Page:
# Does $\lim_{n\rightarrow\infty}\int_X|f_n-f|d\mu=0$ imply $\lim_{n\rightarrow\infty}|f_n-f|=0$?

Suppose $(X,M,\mu)$ is a measurable space,$g_n,g,f_n,f\in L^1(X,R)$,if $|g_n(x)|\leq f_n(x)$ and $g_n\rightarrow g$ pointwise,if $$\lim_{n\rightarrow\infty}\int_X|f_n-f|d\mu=0,$$does that imply $$\lim_{n\rightarrow\infty}|f_n-f|=0$$

• @avid19 I deleted my comment -- trying to make it more precise made it clear (for instance, as it is the OP doesn't specify the last limit it pointwise for $x$). What are the counterexamples for a.e. convergence? (I'm forgetting quite a lot) – Clement C. Sep 26 '15 at 22:29
• The best you can do in general (without more knowledge about the $f_n$) is that a subsequence of the $f_n$ converges pointwise almost everywhere to $f$. – Cameron Williams Sep 26 '15 at 23:56

No. Let $X=[0,1]$ with Borel sets and standard Lebesgue measure. Consider the sequence of indicator functions:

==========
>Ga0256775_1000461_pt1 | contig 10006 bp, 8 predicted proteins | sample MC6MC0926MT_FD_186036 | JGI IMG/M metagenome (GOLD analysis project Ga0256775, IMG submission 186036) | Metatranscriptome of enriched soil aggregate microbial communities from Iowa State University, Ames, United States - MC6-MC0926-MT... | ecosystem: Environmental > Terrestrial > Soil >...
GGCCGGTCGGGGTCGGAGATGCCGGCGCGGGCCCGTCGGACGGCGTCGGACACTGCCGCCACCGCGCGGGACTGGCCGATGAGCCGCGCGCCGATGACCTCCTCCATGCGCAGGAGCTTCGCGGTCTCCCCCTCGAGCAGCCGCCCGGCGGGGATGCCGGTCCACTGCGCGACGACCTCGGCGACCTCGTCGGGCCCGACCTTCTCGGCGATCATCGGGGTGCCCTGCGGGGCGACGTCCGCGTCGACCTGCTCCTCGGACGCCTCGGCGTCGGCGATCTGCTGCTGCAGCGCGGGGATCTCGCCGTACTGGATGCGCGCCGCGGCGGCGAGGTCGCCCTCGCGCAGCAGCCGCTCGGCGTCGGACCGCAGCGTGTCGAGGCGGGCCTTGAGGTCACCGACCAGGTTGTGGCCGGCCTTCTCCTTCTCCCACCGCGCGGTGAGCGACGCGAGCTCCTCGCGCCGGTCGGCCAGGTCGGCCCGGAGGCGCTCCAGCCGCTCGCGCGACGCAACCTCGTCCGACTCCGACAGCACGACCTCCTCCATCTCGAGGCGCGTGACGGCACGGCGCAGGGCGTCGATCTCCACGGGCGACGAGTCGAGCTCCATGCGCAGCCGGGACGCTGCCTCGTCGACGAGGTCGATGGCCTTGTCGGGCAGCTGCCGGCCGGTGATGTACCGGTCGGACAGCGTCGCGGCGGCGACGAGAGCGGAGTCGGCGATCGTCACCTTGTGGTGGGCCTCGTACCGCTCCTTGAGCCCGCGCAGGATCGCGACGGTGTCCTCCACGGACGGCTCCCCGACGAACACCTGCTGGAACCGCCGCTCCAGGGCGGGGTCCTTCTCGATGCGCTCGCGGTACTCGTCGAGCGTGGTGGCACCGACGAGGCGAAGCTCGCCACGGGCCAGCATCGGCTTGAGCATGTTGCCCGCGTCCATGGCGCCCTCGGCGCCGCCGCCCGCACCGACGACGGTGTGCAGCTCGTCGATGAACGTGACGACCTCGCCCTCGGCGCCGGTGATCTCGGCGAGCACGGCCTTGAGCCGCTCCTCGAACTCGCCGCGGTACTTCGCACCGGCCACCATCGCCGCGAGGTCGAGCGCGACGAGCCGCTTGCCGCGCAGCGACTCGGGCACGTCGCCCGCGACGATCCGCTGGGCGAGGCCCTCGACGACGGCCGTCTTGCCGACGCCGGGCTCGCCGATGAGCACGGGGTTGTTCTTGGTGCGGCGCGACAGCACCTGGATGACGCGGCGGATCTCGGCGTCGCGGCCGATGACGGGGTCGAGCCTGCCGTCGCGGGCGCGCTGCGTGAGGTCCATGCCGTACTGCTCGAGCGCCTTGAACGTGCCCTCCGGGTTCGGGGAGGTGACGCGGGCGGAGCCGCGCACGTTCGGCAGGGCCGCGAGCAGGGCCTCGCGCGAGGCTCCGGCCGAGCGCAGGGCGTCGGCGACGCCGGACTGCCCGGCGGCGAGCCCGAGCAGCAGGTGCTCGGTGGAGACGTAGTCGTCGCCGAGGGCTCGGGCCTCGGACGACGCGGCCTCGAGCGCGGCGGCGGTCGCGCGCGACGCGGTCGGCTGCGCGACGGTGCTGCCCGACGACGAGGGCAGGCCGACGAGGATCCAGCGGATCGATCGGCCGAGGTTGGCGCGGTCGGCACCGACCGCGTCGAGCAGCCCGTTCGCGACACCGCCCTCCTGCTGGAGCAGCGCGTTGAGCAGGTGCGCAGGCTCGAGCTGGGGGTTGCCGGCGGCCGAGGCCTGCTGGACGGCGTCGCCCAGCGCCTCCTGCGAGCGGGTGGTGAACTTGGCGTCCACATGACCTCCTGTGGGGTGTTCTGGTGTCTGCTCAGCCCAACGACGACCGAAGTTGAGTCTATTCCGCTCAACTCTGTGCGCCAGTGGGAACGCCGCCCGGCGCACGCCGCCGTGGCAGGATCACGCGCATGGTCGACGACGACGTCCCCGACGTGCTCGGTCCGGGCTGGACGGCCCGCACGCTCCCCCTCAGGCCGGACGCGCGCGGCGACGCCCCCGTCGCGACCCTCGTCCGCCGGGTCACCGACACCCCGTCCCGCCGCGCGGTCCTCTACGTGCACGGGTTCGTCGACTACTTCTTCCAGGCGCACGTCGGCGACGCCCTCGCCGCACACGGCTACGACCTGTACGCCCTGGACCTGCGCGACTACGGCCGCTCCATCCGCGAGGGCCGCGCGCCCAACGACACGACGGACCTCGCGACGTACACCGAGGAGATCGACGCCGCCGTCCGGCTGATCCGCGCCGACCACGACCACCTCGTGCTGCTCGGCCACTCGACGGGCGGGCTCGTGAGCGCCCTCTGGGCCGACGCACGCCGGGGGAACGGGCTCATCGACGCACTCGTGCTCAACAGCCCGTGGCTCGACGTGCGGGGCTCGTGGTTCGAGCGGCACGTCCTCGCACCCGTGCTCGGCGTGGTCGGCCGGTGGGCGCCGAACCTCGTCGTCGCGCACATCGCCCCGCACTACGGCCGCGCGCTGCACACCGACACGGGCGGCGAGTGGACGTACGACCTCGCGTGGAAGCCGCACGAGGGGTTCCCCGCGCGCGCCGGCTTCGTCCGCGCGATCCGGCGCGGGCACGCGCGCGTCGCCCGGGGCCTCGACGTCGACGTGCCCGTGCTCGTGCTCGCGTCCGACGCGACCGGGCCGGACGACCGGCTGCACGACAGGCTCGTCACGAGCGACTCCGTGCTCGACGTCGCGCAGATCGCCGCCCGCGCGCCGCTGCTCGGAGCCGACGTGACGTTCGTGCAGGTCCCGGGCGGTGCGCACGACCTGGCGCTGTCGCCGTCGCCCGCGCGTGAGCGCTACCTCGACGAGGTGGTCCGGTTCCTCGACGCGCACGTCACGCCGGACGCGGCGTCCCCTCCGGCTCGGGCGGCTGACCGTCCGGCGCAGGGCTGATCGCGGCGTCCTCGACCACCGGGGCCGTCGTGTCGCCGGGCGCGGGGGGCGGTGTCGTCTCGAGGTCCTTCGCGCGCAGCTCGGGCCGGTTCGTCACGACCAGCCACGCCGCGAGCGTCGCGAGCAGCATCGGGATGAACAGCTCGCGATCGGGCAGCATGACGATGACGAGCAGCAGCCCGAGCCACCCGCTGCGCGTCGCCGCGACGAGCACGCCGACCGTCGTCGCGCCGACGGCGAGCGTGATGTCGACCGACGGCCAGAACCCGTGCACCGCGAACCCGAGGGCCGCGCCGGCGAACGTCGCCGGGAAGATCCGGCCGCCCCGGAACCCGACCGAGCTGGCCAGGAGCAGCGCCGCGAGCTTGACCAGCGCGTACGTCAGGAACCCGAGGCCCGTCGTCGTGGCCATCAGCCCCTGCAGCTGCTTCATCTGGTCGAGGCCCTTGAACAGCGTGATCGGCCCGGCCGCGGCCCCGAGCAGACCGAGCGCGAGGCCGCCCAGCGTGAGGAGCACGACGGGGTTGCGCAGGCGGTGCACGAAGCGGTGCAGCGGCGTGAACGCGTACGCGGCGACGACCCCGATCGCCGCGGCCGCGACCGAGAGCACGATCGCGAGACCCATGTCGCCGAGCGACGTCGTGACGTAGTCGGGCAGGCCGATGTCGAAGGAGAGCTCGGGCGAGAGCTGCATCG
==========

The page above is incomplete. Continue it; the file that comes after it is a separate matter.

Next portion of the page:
$$\Bbb{1}_{[0,1/2]},\Bbb{1}_{[1/2,1]},\Bbb{1}_{[0,1/3]},...$$

This is a traveling bump and clearly $\int_{[0,1]} f_n(x) dx\to 0$, but each point goes back and forth between $0$ and $1$. So this converges NOWHERE but converges in $L^1$.

As a side note, $(X, M, \mu)$ is a measure space. A measurable space is without the actual measure.

Edit I don't understand your edit. Just let $g_n(x)=0$. $g_n(x)$ won't help anything.

• would that have a.e. convergence? – 89085731 Sep 26 '15 at 23:51
• @89085731 As I explicitly said, it converges nowhere. – user223391 Sep 26 '15 at 23:52
• what if $|g_n(x)|<f_n(x)$ and $g_n\rightarrow g$,does that imply $f_n\rightarrow f$ – 89085731 Sep 27 '15 at 0:03
• @89085731 Then that is blatantly false. Think about it for 10 seconds and I'm sure you'll find an example. – user223391 Sep 27 '15 at 0:09
• @89085731 You can't keep changing the question. What is this for? What do you want? – user223391 Sep 27 '15 at 0:20